"The transit center is essentially a gift to SEPTA," said Martynick, because there will be no fees charged for its use of the facility. "It meets the county's overall goals in terms of access to the justice center."

It's odd that Martynick - who in the past has been cricital of alleged micro-management of day-to-day operations by Don Pasquale - calls the West Chester Transportation Center "a gift to SEPTA" after the way Chester County keeps getting shafted in terms of crappy service over the past few years. On the other hand, it would be nice if the new transportation center also included a fare sales office similar to what's available at other major terminals (Bridge-Pratt, Olney, 69 St, Chester, Norristown among others) so people who live in West Chester don't have to go into the city or to Paoli to buy fare instruments.

That said, it would be nice if SEPTA could try working with Chester County so their project can more forward - and it's price tag can stay within budget. Of course, it would also be nice if pigs could fly, but that's asking too much.


Residents in the Garden City section of Nether Providence Township have been complaining about speeding operators along the 118 line. The Delaware County Daily Times reports that township officials are considering holding a hearing to air out these issues (note: article not available on-line). That may be easier said than done.

One resident reported recieved a letter from Fearless Leader herself, indicating that "SEPTA would not hold a hearing on the subject." That led to this response from township board member Sara Lynn Petrosky:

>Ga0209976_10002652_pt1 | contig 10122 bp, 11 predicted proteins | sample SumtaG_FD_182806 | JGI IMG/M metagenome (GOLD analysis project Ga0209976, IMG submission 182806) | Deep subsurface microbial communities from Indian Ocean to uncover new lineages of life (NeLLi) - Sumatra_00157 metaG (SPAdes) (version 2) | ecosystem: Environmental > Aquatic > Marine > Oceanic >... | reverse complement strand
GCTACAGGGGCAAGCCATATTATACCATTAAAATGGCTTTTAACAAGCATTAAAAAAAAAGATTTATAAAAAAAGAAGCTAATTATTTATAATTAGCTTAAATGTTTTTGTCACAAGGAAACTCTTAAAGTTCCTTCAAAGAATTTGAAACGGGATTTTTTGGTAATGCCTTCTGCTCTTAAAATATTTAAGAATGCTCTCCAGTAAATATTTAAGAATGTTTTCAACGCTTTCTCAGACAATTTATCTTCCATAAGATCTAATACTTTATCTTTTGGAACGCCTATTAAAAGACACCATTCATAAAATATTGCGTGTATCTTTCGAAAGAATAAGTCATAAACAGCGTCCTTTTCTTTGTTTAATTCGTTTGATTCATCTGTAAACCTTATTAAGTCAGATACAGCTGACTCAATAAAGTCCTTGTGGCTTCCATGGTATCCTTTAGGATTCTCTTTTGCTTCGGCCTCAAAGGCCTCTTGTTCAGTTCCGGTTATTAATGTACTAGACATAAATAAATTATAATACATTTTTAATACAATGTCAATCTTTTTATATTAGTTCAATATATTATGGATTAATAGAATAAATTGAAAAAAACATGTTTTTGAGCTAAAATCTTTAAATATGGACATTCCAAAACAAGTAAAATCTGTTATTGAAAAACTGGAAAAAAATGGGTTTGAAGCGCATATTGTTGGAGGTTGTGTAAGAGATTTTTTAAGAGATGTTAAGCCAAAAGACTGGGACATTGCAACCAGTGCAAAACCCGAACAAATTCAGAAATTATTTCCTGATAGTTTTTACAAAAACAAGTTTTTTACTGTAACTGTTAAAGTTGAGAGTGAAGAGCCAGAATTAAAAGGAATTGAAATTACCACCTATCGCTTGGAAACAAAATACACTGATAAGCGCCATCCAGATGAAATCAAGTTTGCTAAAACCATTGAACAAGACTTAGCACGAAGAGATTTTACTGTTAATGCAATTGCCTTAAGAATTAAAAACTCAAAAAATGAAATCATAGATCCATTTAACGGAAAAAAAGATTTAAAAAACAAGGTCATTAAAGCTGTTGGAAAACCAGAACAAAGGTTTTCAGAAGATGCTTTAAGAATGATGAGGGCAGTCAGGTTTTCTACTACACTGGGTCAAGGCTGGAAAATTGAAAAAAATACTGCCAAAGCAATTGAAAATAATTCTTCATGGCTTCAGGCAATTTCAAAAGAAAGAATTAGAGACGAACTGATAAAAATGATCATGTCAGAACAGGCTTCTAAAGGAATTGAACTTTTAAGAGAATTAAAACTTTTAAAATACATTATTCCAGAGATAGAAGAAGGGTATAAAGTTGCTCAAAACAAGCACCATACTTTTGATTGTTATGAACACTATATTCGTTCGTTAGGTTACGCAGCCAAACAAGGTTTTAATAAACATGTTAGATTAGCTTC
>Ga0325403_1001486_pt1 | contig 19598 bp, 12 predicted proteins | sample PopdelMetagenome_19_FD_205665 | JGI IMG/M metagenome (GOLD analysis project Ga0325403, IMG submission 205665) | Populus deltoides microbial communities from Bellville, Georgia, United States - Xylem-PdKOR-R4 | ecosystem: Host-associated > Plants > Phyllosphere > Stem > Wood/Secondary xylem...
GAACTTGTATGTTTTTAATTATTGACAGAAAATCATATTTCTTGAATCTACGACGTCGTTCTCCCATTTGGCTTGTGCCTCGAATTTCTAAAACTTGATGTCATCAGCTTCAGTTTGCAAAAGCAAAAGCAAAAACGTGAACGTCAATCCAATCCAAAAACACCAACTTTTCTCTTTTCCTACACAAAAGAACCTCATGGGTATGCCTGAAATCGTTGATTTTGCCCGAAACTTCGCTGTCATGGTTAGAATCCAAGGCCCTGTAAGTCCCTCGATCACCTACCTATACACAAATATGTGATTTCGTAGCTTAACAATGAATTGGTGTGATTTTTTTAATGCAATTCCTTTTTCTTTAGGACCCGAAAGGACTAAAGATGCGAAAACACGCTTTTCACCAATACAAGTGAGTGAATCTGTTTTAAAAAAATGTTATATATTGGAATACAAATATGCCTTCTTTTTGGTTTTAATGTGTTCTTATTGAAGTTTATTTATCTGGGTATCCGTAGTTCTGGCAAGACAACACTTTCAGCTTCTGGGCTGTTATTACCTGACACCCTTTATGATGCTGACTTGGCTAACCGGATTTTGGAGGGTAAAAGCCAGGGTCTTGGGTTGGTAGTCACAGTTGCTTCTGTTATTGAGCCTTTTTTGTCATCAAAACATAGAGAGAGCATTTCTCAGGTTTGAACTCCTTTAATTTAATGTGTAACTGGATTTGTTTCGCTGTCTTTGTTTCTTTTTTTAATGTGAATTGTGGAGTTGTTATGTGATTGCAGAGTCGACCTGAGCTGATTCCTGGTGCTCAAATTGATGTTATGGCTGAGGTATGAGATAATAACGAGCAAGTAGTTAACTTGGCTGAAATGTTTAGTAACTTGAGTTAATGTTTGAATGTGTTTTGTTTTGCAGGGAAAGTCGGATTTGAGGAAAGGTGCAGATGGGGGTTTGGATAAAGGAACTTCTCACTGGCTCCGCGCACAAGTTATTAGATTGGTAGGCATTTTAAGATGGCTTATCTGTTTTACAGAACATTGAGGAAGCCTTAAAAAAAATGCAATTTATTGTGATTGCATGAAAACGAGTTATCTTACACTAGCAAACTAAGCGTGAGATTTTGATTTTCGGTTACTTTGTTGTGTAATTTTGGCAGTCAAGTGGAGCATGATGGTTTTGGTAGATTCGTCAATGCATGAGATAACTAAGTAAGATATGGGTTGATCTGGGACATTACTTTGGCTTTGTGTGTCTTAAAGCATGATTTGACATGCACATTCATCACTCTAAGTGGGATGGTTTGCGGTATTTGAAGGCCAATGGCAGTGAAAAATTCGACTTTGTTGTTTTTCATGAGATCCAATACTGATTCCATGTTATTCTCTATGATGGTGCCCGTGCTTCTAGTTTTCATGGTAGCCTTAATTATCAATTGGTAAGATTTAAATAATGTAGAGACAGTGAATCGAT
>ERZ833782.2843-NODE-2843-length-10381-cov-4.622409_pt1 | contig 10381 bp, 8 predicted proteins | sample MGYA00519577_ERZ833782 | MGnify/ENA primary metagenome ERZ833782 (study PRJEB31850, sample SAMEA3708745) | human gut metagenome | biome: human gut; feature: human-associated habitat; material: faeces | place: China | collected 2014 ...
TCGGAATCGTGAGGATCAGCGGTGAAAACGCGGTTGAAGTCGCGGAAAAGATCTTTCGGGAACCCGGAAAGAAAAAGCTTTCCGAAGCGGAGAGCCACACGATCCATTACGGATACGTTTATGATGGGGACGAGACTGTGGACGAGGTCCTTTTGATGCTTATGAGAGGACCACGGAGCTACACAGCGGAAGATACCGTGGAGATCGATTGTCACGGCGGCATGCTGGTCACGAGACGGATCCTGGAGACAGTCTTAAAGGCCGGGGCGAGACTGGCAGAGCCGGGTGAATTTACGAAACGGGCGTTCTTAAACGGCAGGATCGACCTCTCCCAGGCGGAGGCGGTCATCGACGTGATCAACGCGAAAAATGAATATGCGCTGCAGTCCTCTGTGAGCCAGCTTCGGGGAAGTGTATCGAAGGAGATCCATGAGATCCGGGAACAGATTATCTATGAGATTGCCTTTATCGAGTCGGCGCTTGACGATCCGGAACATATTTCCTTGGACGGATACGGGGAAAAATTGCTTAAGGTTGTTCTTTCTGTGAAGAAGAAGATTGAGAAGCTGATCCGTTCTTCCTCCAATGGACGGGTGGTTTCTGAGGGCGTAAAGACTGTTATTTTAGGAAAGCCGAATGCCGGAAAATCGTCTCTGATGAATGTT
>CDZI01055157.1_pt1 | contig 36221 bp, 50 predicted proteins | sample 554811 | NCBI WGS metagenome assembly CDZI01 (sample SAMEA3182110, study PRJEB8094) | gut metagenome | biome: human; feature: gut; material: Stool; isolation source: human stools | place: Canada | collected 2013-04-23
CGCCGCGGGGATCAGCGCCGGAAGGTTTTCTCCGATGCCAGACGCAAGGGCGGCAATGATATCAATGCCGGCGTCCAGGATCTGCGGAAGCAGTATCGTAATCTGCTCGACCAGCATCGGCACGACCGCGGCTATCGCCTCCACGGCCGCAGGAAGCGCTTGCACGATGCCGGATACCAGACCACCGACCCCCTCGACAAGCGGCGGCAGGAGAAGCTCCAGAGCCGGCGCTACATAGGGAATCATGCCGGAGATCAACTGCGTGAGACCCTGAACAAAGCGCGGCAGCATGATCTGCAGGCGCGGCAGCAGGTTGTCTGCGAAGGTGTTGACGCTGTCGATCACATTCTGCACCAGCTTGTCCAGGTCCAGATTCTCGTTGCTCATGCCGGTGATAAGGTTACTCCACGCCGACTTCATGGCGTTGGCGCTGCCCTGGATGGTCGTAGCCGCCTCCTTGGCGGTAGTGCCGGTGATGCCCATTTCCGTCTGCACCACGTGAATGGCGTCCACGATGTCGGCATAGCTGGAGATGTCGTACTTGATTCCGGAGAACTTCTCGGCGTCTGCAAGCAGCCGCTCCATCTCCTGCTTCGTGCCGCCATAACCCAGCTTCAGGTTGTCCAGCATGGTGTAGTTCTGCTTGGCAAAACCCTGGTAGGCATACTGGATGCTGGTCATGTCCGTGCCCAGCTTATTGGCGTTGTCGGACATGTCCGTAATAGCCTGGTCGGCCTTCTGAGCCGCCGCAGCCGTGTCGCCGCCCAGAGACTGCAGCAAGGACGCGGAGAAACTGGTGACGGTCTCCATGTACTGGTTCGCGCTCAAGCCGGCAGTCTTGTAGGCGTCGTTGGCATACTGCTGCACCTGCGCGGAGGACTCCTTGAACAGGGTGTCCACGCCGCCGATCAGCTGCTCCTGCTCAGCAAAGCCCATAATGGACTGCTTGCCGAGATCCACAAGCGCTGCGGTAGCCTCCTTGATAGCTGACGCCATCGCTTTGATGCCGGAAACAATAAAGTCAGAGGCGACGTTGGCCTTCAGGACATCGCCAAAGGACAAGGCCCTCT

"The township can hold a hearing, but SEPTA has to make the decision (regarding the bus drivers and the bus route) ... Utlimately, it's SEPTA we have to convince."

Good luck. Trying to get SEPTA to take action on anything is next to impossible.

During that same hearing, John Calnan (whose name was misspelled "Callahan" in the article), SEPTA's point person on suburban routes described the controversy as "a long and thorny issue," noting that changing the routing as several residents had suggested could jeopardize para-transit service in that neighborhood. Despite requests from the township board to have SEPTA re-consider it's decision not to hold a hearing, the article noted "Calnan said all he could do was pass along the request to his bosses."

It seems the biggest issue for people in Garden City is to see SEPTA to take action against operators who are allegedly violating traffic laws. The Daily Times noted that residents of Ryanard Rd and Willow Rd have observed operators speeding and failing to properly stop at stop signs.

"This is a safety issue. These are streets filled with children every day," said Carol Captis, a Willow Rd resident.

(Captis was referring to the Nether Providence Elementary School, which is located on Moore Rd, where the 118 travels between Brookhaven Rd and Media Pkwy.)

While Garden City residents and Nether Providence officials have the right to expect SEPTA to take action, in fairness, a public hearing may not be an appropriate process to resolve this issue. The last time I checked, Nether Providence has its own police department. Did it ever occur to these people that maybe they have to be the ones enforcing the laws? (Case in point: West Whiteland Township police have been cracking down on motorists riding the shoulder along PA 100 approaching the Exton Rail Station and the US 30 Bypass. One of those stopped was a Krapf's Transit bus, so it's not like transit operators are getting a free pass in Exton.)

At the same time, it might not be a bad idea for agents from the Inspector General's office or plainclothes SEPTA police officers to observe the operators along the 118 to make sure they're following the traffic laws.

Perhaps if the Nether Providence police started cracking down on reckless driving by operators, that might serve as more of a wake-up call to SEPTA operators instead of allowing township officals to take a page out of the Philadelhphia City Council playbook and stage a hearing for the sake of grandstanding.